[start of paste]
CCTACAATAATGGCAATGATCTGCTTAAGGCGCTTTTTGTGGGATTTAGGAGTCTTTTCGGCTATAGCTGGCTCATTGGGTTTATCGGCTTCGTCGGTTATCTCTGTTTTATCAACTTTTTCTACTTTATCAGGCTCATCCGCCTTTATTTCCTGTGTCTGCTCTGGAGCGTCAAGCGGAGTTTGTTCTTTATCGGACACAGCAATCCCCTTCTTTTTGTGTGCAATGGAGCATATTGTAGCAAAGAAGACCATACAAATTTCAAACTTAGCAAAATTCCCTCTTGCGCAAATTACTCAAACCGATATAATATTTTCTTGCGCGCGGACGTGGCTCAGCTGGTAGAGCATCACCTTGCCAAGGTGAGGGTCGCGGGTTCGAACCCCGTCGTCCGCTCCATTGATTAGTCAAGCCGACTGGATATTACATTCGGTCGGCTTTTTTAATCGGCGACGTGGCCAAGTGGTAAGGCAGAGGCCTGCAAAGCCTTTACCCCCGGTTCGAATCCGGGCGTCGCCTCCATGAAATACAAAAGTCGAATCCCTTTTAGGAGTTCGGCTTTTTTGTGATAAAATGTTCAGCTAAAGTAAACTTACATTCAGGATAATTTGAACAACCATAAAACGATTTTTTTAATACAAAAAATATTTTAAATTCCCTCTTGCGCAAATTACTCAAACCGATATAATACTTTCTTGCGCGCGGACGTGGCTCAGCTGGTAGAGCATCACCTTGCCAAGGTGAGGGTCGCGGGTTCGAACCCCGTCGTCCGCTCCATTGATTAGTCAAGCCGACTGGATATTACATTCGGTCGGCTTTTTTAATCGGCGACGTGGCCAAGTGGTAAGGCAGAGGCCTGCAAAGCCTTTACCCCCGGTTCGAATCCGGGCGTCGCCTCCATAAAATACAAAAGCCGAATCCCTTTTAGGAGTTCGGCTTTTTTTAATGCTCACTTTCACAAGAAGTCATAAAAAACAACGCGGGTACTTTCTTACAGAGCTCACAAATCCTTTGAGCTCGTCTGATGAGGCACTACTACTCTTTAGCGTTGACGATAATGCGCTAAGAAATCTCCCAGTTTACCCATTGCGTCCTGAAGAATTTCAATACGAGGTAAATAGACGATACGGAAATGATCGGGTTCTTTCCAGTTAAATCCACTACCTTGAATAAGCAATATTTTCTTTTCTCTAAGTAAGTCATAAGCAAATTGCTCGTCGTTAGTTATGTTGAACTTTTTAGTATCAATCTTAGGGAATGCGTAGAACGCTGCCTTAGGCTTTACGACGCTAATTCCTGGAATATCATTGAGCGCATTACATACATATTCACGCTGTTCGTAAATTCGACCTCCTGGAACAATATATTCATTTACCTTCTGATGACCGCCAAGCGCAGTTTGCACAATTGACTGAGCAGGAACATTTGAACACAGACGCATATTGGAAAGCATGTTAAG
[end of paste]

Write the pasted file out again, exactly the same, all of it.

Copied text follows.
CCTACAATAATGGCAATGATCTGCTTAAGGCGCTTTTTGTGGGATTTAGGAGTCTTTTCGGCTATAGCTGGCTCATTGGGTTTATCGGCTTCGTCGGTTATCTCTGTTTTATCAACTTTTTCTACTTTATCAGGCTCATCCGCCTTTATTTCCTGTGTCTGCTCTGGAGCGTCAAGCGGAGTTTGTTCTTTATCGGACACAGCAATCCCCTTCTTTTTGTGTGCAATGGAGCATATTGTAGCAAAGAAGACCATACAAATTTCAAACTTAGCAAAATTCCCTCTTGCGCAAATTACTCAAACCGATATAATATTTTCTTGCGCGCGGACGTGGCTCAGCTGGTAGAGCATCACCTTGCCAAGGTGAGGGTCGCGGGTTCGAACCCCGTCGTCCGCTCCATTGATTAGTCAAGCCGACTGGATATTACATTCGGTCGGCTTTTTTAATCGGCGACGTGGCCAAGTGGTAAGGCAGAGGCCTGCAAAGCCTTTACCCCCGGTTCGAATCCGGGCGTCGCCTCCATGAAATACAAAAGTCGAATCCCTTTTAGGAGTTCGGCTTTTTTGTGATAAAATGTTCAGCTAAAGTAAACTTACATTCAGGATAATTTGAACAACCATAAAACGATTTTTTTAATACAAAAAATATTTTAAATTCCCTCTTGCGCAAATTACTCAAACCGATATAATACTTTCTTGCGCGCGGACGTGGCTCAGCTGGTAGAGCATCACCTTGCCAAGGTGAGGGTCGCGGGTTCGAACCCCGTCGTCCGCTCCATTGATTAGTCAAGCCGACTGGATATTACATTCGGTCGGCTTTTTTAATCGGCGACGTGGCCAAGTGGTAAGGCAGAGGCCTGCAAAGCCTTTACCCCCGGTTCGAATCCGGGCGTCGCCTCCATAAAATACAAAAGCCGAATCCCTTTTAGGAGTTCGGCTTTTTTTAATGCTCACTTTCACAAGAAGTCATAAAAAACAACGCGGGTACTTTCTTACAGAGCTCACAAATCCTTTGAGCTCGTCTGATGAGGCACTACTACTCTTTAGCGTTGACGATAATGCGCTAAGAAATCTCCCAGTTTACCCATTGCGTCCTGAAGAATTTCAATACGAGGTAAATAGACGATACGGAAATGATCGGGTTCTTTCCAGTTAAATCCACTACCTTGAATAAGCAATATTTTCTTTTCTCTAAGTAAGTCATAAGCAAATTGCTCGTCGTTAGTTATGTTGAACTTTTTAGTATCAATCTTAGGGAATGCGTAGAACGCTGCCTTAGGCTTTACGACGCTAATTCCTGGAATATCATTGAGCGCATTACATACATATTCACGCTGTTCGTAAATTCGACCTCCTGGAACAATATATTCATTTACCTTCTGATGACCGCCAAGCGCAGTTTGCACAATTGACTGAGCAGGAACATTTGAACACAGACGCATATTGGAAAGCATGTTAAG